*(You know something? I don’t really _care_ if you, personally, have been imagining Chris Hemsworth as Jamie. You’re wrong; he doesn’t look like that at all. <g>)
Diana Gabaldon is clearly delighted with the choice of Sam Heughan, and so am I. Kudos to the STARZ casting people, and let's hope they do as well in casting Claire and all the rest!

Friday, July 5, 2013

Friday Fun Facts - 7/5/2013

Here are this week's Friday Fun Facts about Diana Gabaldon's books.

1) This is what a quern looks like. A quern is a device made of a pair of flat stones, used for thousands of years to grind grain into flour. Many thanks to Diana Gabaldon for reminding me (in a discussion on Compuserve last week) that querns were in common use in the 18th century, and for providing the link to this photo. <g>
It was raining outside; a light rain, but the air was cold and damp enough to make the cozy nest of quilts more inviting than the distant prospect of hot coffee. Particularly since the getting of coffee would involve a trip to the stream for water, making up the campfire--oh, God, the wood would be damp, even if the fire hadn’t gone completely out--grinding the coffee in a stone quern and brewing it, while wet leaves blew round my ankles and drips from overhanging tree branches slithered down my neck.

(From THE FIERY CROSS by Diana Gabaldon, Chapter 1,  "Happy the Bride the Sun Shines On".  Copyright© 2001 by Diana Gabaldon. All rights reserved.)
Here's a video demonstrating how to use a quern.

If you want to try making your own quern, you can find step-by-step instructions here.

2) Claire was able to diagnose Aidan McCallum's acute appendicitis by testing for pain at McBurney's point (#1 in the photo above).
I put a thumb in his navel, my little finger on his right hipbone, and pressed his abdomen sharply with my middle finger, wondering for a second as I did so whether McBurney had yet discovered and named this diagnostic spot. Pain in McBurney’s Spot was a specific diagnostic symptom for acute appendicitis. I pressed Aidan’s stomach there, then I released the pressure, he screamed, arched up off the table, and doubled up like a jackknife.

A hot appendix for sure. I’d known I’d encounter one sometime. And with a mixed sense of dismay and excitement, I realized that the time had come for me finally to use the ether. No doubt about it, and no choice; if the appendix wasn’t removed, it would rupture.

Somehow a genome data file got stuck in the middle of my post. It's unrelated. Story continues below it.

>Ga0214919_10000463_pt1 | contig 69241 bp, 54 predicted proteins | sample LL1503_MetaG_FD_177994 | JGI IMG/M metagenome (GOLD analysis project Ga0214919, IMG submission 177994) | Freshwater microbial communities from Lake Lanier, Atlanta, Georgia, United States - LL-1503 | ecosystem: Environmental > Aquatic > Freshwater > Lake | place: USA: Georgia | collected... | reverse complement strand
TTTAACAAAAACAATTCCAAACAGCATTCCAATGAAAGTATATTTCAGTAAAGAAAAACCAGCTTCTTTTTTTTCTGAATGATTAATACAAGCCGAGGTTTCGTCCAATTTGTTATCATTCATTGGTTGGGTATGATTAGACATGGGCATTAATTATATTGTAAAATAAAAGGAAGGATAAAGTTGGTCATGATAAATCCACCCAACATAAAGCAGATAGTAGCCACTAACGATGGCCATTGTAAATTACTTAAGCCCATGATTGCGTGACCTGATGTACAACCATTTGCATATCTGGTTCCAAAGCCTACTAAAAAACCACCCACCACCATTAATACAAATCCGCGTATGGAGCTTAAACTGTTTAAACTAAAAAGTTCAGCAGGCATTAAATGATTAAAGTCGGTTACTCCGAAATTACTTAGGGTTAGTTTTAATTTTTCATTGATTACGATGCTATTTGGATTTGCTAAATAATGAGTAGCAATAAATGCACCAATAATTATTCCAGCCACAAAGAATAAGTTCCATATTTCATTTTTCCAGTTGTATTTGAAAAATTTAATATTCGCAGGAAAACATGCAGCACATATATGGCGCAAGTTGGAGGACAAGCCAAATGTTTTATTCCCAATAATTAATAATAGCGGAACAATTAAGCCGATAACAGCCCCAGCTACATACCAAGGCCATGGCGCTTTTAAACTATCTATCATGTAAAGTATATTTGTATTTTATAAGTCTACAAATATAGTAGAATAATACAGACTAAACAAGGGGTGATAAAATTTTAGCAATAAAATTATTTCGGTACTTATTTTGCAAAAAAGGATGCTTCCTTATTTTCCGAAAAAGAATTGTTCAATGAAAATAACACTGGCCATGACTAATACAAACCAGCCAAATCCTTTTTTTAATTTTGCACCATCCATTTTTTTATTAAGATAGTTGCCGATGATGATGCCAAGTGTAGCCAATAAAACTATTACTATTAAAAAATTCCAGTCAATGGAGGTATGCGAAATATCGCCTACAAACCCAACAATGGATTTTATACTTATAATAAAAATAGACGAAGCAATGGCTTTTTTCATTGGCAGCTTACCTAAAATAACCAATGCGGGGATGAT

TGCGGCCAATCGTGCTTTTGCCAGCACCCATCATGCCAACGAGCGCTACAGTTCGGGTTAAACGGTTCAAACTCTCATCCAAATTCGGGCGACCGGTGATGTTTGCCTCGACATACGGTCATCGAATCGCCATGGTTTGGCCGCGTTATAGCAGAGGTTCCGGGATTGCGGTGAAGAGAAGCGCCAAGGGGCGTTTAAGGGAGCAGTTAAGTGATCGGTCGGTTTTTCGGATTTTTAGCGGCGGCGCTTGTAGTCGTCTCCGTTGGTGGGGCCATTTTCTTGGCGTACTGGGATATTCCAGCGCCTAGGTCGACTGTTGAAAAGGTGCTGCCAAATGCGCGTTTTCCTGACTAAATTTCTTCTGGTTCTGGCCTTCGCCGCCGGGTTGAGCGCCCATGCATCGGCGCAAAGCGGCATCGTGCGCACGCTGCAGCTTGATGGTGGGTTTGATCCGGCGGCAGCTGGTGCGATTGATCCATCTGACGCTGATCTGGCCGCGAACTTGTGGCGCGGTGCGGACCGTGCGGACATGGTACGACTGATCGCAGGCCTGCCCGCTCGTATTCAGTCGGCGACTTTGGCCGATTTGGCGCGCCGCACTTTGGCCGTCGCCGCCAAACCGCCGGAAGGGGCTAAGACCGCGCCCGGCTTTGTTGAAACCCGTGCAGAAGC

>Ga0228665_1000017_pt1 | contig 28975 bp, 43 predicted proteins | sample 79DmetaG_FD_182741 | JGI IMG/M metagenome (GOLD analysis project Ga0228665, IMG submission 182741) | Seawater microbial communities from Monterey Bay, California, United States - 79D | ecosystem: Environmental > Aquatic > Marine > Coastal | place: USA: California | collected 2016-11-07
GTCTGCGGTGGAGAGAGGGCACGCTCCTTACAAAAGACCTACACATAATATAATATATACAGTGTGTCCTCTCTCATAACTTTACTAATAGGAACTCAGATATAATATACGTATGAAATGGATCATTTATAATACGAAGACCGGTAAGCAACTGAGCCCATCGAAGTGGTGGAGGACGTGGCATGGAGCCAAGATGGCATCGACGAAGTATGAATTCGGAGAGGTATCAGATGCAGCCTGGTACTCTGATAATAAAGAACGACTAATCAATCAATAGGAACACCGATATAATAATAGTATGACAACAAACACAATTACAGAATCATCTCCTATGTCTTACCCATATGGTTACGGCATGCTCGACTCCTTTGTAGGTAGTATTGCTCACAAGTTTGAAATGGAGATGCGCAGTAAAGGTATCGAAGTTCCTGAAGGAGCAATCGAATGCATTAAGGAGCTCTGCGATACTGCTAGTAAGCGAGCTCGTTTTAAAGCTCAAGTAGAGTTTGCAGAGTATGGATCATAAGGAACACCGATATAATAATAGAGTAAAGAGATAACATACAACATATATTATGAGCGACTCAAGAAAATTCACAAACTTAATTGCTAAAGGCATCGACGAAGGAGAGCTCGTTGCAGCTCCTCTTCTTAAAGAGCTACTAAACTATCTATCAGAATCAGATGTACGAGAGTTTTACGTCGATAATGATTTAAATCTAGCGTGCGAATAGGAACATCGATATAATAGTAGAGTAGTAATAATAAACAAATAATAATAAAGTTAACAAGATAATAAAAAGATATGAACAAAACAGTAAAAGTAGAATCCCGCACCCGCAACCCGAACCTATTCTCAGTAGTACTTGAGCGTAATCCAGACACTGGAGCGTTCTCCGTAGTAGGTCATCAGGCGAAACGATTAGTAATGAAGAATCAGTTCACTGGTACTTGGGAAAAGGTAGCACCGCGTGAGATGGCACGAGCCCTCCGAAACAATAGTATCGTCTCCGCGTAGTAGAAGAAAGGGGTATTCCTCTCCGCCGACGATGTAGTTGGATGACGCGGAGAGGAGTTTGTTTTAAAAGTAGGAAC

(From A BREATH OF SNOW AND ASHES by Diana Gabaldon, Chapter 50,  "Sharp Edges".   Copyright© 2005 by Diana Gabaldon. All rights reserved.)   

This video shows how to locate McBurney's point.

3) I didn't know until I read THE FIERY CROSS that lavender can be used to alleviate migraine symptoms.
"D’ye think Mrs. Claire would have some lavender left?” Duncan asked, turning to Roger.

“Aye, I know she has,” Roger replied. His puzzlement must have shown on his face, for Duncan smiled and ducked his head diffidently.

“’Twas a thought I had,” he said. “Miss Jo suffers from the megrims, and doesna sleep sae well as she might. I mind, my mither had a lavender pillow, and said she fell asleep like a babe the moment she laid her head upon it. So I thought, perhaps a bit o’ velvet--so as she could feel it against her cheek, aye?--and perhaps Mrs. Lizzie would stitch it up for me....”

In sickness and in health . . .

Roger nodded his approval, feeling touched--and slightly shamed--by Duncan’s thoughtfulness.

(From THE FIERY CROSS by Diana Gabaldon, Chapter 4, "Wedding Gifts". Copyright© 2001 by Diana Gabaldon. All rights reserved.)
Here are some simple instructions for making a lavender pillow.

For more about the use of lavender in treating migraine symptoms, look here and here.

4) You may remember this scene from THE SCOTTISH PRISONER:
Fraser, close beside, felt him go and grabbed him, catching him round the middle and jerking him upright again.

“Are ye all right?” he asked, low-voiced, his breath warm on Grey’s cheek.

"Croakle dum-ho,” he said, breathless and dazed. Fraser’s hands were still tight on his arms, steadying him.


“Great Lord Frog to Lady Mouse. It’s a song. I’ll sing it to you later.”

Fraser made a sound in his throat that might have been either derision or amusement--maybe both--and let go Grey’s arms.

(From THE SCOTTISH PRISONER by Diana Gabaldon, Chapter 28, "Amplexus". Copyright© 2011 by Diana Gabaldon. All rights reserved.)
The reference to "Great Lord Frog and Lady Mouse" is not explained further in THE SCOTTISH PRISONER, but Diana gave this explanation on Compuserve in 2011, a few months before the book was published:
"The Great Lord Frog" comes to Lady Mouse to ask for the hand of her youngest daughter, and puts forth his various qualifications for marriage, only to come a-cropper on one small defect:  "Pox upon it, I've never a tail."

Unfortunately for Lord Frog, this objection is insuperable to Lady Mouse, "When we treat you at our cheese/Lack of a tail is all one sees/Fie, you live on bended knees!" and Lord Frog goes off indignantly in search of "one who values brains more than tails!"

It's a funny story on one level, and witty social comment on another (common to 18th-century songs).  (And while neither Lord John nor I actually considered this at the time, it could be taken as a comment on his relationship--or lack of one--with Jamie.  In that he simply doesn't have the physical requirement to get what he wants.)